3. Executing the MultiRun simulation mode

3.1 Within Eclipse IDE

Running a MultiRun version of a JAS-mine project in Eclipse is very easy.  Just right-click on the concrete class (named '<Project Name>' if using the JAS-mine plugin for Eclipse IDE), and select 'Run As / Java Application' menu.  The MultiRunFrame (as shown in the screenshot above) should pop up, and the simulation sequence can be started by clicking the 'Start' button.  

The progress bar of the MultiRunFrame will oscillate between empty and full colour, showing that progress is being made behind the scenes.  The 'Current run number' represents the id of the current run, which counts the total number of simulations that have so far completed plus one.  The 'Current run step' indicates the simulation run's internal time clock, i.e. a run step of 10.52 indicates that the events currently firing in the simulation were scheduled to occur at 10.52 time units.  The 'Current step' is the run label, which is stored in the MULTI_RUN_ID of the JAS_EXPERIMENT table, and is the unique id of this particular simulation.  As discussed in section 2 above, this could represent the combination of a model parameter such as the country that the run represents, and an index label, as in the case of the screenshots of the database and MultiRunFrame above.

Once the MultiRun simulation is complete (i.e. the nextModel() method returns the false boolean), the MultiRunFrame will disappear and the MultiRun is over.

3.2 Batch mode

An alternative to executing the MultiRun functionality of a JAS-mine project from within the Eclipse IDE is to use the batch environment (e.g. the command prompt in Windows, or the terminal in Linux).  Indeed it may be necessary to use batch mode to launch JAS-mine simulations when running on a high performance computing facility.  Users may also find that it is faster to execute their simulations in this way on their personal computers.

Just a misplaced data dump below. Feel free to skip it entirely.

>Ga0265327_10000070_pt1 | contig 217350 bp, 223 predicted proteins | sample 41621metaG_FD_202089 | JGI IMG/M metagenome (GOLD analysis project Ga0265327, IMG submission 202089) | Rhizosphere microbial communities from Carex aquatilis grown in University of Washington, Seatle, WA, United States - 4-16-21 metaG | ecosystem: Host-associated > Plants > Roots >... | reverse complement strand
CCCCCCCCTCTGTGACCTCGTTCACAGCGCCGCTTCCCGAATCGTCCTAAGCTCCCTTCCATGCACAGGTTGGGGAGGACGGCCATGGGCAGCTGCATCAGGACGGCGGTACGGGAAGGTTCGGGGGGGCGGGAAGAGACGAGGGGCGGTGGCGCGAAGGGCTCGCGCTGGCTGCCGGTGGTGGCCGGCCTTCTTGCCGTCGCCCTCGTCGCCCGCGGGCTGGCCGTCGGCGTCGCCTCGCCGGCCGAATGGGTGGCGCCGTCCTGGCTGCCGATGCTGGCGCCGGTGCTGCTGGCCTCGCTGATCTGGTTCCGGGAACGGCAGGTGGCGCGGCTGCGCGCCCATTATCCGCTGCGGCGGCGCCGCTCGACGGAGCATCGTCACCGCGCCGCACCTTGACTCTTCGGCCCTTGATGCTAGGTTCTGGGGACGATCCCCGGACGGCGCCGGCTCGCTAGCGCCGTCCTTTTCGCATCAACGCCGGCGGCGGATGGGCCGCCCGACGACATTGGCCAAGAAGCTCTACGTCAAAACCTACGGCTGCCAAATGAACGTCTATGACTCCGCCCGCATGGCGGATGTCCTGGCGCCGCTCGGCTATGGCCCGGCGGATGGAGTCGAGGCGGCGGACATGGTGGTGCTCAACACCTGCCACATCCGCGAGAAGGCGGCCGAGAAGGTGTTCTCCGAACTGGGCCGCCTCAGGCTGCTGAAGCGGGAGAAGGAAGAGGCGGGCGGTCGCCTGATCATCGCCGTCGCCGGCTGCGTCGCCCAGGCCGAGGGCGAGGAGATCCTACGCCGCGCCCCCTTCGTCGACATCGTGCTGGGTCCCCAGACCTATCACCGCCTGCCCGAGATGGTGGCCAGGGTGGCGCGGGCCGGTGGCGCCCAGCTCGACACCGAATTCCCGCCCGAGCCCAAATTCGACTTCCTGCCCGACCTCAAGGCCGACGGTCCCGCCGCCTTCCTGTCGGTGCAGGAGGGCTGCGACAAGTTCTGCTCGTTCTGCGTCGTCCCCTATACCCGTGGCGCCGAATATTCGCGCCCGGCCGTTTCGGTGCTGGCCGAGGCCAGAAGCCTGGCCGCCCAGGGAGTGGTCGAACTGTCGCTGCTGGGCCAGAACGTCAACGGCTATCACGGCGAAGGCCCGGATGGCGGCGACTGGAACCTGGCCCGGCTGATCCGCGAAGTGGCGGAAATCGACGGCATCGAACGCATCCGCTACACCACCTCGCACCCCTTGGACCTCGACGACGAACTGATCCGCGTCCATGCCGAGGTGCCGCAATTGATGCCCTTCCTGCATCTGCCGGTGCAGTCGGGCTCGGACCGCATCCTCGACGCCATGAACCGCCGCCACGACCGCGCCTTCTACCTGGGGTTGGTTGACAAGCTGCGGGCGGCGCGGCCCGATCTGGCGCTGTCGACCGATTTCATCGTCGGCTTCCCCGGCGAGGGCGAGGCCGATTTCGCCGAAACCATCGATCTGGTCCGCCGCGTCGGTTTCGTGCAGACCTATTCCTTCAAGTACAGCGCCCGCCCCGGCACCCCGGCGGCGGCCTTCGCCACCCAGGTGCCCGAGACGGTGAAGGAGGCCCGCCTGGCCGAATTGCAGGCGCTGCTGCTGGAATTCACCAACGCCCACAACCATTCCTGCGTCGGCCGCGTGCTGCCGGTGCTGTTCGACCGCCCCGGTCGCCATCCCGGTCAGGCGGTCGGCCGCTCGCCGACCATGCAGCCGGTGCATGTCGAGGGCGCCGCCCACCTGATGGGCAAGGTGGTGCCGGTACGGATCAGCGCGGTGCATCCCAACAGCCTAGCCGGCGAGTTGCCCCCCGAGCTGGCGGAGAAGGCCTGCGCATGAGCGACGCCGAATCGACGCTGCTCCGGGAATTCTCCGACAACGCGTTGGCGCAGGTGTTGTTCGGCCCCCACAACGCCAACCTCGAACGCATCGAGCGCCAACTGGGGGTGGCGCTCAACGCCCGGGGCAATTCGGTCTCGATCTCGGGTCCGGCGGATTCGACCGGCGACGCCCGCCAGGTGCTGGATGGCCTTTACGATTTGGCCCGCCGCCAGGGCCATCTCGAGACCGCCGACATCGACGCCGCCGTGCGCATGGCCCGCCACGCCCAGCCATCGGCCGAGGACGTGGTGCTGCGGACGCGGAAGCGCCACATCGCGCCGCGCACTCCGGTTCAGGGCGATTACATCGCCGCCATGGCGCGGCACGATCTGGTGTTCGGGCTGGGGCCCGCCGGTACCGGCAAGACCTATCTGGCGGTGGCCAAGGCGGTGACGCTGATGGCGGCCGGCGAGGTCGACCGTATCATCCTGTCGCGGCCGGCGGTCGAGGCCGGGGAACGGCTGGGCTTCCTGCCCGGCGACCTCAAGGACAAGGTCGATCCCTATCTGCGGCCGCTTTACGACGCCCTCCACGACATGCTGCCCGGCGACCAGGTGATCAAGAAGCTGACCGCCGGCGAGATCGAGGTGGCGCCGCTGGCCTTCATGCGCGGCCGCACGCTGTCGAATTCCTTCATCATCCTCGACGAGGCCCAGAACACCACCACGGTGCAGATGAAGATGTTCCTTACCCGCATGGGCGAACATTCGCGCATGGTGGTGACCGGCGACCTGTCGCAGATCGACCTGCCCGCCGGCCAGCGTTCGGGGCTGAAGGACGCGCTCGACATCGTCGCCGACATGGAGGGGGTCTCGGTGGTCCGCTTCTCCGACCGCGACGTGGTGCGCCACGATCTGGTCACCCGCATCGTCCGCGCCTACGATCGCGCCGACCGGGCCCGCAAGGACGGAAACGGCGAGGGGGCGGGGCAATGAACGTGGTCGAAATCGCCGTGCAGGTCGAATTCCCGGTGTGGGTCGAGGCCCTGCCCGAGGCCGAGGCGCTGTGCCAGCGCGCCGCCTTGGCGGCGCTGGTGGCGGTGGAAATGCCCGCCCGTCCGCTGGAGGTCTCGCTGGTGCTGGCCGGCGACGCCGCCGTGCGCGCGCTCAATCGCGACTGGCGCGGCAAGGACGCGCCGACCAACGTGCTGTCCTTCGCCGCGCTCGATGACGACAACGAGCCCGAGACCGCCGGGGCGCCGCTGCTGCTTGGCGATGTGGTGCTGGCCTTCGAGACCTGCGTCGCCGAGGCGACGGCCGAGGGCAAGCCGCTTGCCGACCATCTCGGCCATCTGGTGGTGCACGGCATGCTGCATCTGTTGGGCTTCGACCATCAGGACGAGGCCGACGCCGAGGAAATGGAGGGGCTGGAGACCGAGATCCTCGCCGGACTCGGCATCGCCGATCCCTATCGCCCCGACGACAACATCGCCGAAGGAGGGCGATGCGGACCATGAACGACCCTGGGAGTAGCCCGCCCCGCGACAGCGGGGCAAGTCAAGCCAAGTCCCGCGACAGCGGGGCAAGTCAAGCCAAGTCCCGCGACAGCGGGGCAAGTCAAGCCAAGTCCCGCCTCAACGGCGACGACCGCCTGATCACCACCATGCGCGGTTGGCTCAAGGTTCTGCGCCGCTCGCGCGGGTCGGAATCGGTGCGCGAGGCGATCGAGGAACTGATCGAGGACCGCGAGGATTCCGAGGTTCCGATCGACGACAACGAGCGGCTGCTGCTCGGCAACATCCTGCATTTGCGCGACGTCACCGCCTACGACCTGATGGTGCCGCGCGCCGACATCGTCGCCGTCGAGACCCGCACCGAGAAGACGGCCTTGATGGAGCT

When using Batch mode, users should disable the MultiRunFrame (in the template MultiRun class of the new JAS-mine project, this can be achieved by setting 'executeWithGUI' boolean to false, see the next paragraph) and they should ensure that the Observer class is not invoked in the buildExperiment() method of the concrete MultiRun class; these are unnecessary in Batch mode and could slow the simulations down.

4 Setting the program arguments

The number of times to run a simulation and use of the MultiRunFrame can be determined by passing program arguments to the run environment when launching the application (which are then used as the 'args field in the main(String[] args) method.  This is done either:
i) From the command prompt (in Windows) or terminal (in Linux) when launching the compiled classes with the command:
                        "java TestMultiRun -n 1000 -g false"
where the -n flag sets the number of runs to 1000, and the -g flag sets the executeWithGUI field to false (which disables the MultiRunFrame).

ii) Alternatively, the program arguments can be set in the Eclipse IDE by clicking on the 'Run / Run Confirgurations' menu and setting the values in the 'Program arguments' window under the Arguments tab for the MultiRun application, as in the screenshot below: